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Type: Journal article
Title: Australian shellfish ecosystems: past distribution, current status and future direction
Author: Gillies, C.L.
McLeod, I.M.
Alleway, H.K.
Cook, P.
Crawford, C.
Creighton, C.
Diggles, B.
Ford, J.
Hamer, P.
Heller-Wagner, G.
Lebrault, E.
Le Port, A.
Russell, K.
Sheaves, M.
Warnock, B.
Citation: PLoS One, 2018; 13(2):1-23
Publisher: PLOS ONE
Issue Date: 2018
ISSN: 1932-6203
Editor: Coen, L.D.
Statement of
Chris L. Gillies, Ian M. McLeod, Heidi K. Alleway, Peter Cook, Christine Crawford, Colin Creighton
Abstract: We review the status of marine shellfish ecosystems formed primarily by bivalves in Australia, including: identifying ecosystem-forming species, assessing their historical and current extent, causes for decline and past and present management. Fourteen species of bivalves were identified as developing complex, three-dimensional reef or bed ecosystems in intertidal and subtidal areas across tropical, subtropical and temperate Australia. A dramatic decline in the extent and condition of Australia’s two most common shellfish ecosystems, developed by Saccostrea glomerata and Ostrea angasi oysters, occurred during the mid-1800s to early 1900s in concurrence with extensive harvesting for food and lime production, ecosystem modification, disease outbreaks and a decline in water quality. Out of 118 historical locations containing O. angasi-developed ecosystems, only one location still contains the ecosystem whilst only six locations are known to still contain S. glomerata-developed ecosystems out of 60 historical locations. Ecosystems developed by the introduced oyster Crasostrea gigas are likely to be increasing in extent, whilst data on the remaining 11 ecosystem-forming species are limited, preventing a detailed assessment of their current ecosystem-forming status. Our analysis identifies that current knowledge on extent, physical characteristics, biodiversity and ecosystem services of Australian shellfish ecosystems is extremely limited. Despite the limited information on shellfish ecosystems, a number of restoration projects have recently been initiated across Australia and we propose a number of existing government policies and conservation mechanisms, if enacted, would readily serve to support the future conservation and recovery of Australia’s shellfish ecosystems.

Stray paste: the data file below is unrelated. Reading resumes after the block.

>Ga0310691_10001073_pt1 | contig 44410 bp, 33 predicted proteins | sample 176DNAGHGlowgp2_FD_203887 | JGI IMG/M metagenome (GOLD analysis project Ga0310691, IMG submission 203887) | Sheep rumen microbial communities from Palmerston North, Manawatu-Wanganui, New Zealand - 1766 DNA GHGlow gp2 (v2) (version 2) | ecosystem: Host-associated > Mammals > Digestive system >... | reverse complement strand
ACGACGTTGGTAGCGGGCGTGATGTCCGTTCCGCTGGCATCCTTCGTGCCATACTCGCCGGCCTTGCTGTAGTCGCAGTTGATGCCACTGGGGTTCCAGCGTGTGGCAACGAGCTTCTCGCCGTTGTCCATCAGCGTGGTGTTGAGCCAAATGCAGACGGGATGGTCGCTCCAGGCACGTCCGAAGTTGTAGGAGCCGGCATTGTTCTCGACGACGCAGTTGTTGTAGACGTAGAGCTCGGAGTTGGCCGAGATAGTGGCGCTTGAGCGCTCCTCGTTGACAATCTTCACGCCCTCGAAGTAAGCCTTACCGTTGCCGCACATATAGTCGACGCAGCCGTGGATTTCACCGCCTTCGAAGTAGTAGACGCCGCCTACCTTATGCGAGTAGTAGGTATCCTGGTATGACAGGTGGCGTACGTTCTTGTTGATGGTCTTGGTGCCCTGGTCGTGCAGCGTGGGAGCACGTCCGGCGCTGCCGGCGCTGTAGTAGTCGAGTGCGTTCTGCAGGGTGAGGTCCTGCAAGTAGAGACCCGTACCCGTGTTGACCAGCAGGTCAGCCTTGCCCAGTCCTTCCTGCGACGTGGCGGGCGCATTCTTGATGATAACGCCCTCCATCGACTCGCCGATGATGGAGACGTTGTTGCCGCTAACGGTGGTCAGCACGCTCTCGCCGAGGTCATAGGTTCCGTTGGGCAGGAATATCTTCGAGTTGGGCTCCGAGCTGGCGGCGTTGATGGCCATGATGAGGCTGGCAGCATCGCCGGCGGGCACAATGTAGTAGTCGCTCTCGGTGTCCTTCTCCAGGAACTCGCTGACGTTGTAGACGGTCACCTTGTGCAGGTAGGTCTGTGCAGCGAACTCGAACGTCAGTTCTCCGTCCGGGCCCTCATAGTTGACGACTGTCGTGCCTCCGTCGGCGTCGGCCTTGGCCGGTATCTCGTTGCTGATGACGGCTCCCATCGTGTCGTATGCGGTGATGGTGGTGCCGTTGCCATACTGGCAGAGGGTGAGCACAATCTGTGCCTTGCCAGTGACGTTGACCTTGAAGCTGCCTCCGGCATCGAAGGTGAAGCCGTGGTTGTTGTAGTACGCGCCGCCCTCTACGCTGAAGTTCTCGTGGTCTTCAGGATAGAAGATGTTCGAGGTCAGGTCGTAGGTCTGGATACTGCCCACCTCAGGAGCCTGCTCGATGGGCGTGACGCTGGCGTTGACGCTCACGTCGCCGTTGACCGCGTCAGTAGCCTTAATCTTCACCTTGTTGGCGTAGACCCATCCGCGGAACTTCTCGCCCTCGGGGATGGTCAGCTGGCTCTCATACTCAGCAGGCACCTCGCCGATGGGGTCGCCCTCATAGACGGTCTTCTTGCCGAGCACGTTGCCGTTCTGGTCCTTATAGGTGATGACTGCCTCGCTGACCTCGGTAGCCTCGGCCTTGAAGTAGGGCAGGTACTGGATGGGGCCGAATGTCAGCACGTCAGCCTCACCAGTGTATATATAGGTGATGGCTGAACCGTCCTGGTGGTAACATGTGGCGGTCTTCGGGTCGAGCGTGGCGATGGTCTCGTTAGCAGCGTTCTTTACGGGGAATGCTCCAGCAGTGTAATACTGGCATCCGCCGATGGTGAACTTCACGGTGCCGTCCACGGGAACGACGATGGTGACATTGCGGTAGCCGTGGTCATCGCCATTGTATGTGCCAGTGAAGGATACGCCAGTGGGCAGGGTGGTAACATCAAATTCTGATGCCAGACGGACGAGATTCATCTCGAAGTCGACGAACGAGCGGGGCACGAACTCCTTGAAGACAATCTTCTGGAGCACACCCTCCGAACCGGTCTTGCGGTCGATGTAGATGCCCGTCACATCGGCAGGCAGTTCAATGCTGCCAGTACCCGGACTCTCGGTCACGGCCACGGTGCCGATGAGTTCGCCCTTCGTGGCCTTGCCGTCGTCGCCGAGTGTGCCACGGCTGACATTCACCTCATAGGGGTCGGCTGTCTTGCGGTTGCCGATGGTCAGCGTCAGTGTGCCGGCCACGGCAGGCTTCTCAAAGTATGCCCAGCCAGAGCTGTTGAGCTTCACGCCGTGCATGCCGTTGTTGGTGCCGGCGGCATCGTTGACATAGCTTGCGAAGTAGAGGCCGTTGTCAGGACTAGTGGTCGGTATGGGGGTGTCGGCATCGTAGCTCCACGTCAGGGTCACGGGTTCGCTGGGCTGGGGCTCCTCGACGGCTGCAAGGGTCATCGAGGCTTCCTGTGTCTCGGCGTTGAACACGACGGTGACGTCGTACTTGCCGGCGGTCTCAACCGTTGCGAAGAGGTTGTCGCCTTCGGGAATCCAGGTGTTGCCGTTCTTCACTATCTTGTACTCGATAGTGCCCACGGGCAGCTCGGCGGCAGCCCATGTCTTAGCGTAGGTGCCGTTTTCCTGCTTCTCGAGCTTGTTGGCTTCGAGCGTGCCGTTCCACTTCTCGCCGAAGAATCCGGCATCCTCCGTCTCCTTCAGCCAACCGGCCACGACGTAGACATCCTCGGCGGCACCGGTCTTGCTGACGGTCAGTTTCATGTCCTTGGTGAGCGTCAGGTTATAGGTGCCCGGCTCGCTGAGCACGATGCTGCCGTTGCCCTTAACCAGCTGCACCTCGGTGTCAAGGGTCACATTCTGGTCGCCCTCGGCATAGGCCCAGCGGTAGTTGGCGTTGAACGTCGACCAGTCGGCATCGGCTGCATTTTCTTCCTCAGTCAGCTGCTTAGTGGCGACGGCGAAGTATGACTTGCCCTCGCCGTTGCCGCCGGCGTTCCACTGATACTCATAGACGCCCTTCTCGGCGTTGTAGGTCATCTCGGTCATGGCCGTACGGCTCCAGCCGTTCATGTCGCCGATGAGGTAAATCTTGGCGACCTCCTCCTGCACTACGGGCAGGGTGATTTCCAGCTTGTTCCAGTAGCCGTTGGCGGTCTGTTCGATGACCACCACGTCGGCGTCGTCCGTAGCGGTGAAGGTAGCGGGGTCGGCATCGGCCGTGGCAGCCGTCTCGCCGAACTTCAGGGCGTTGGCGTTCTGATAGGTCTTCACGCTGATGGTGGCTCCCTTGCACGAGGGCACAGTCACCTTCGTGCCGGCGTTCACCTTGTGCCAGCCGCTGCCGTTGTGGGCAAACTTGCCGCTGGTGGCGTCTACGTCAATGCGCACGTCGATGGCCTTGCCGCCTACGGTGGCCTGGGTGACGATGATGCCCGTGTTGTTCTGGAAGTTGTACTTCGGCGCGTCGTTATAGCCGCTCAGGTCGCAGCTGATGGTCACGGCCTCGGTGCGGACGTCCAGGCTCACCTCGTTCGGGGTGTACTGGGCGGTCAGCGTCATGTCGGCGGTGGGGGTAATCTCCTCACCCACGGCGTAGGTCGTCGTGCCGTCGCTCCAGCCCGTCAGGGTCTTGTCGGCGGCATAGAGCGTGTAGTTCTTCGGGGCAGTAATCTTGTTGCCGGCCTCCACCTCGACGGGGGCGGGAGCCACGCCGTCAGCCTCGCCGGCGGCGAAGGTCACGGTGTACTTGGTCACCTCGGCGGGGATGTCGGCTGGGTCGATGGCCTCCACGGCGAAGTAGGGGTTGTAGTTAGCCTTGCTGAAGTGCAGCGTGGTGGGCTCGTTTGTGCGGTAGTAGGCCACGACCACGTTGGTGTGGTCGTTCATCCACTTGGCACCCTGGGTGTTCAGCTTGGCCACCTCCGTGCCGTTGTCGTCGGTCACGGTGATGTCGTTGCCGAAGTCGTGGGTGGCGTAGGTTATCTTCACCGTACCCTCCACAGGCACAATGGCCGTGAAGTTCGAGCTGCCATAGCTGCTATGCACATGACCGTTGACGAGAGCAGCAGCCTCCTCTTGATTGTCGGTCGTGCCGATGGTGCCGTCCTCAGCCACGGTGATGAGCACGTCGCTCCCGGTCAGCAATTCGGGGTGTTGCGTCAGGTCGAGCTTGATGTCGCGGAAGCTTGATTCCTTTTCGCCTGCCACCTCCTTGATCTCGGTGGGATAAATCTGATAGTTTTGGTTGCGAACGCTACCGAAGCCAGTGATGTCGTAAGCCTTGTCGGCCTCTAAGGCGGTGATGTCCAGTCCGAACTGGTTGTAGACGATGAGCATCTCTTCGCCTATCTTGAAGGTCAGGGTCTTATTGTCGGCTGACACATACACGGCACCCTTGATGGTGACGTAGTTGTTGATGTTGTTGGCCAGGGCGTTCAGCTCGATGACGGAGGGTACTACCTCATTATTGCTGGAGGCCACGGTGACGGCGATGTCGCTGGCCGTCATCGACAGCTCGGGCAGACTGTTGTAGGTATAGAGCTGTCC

Keywords: Animals
Water Quality
Rights: © 2018 Gillies et al. This is an open access article distributed under the terms of the Creative Commons Attribution License, which permits unrestricted use, distribution, and reproduction in any medium, provided the original author and source are credited.
DOI: 10.1371/journal.pone.0190914
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Appears in Collections:Aurora harvest 8
Environment Institute publications

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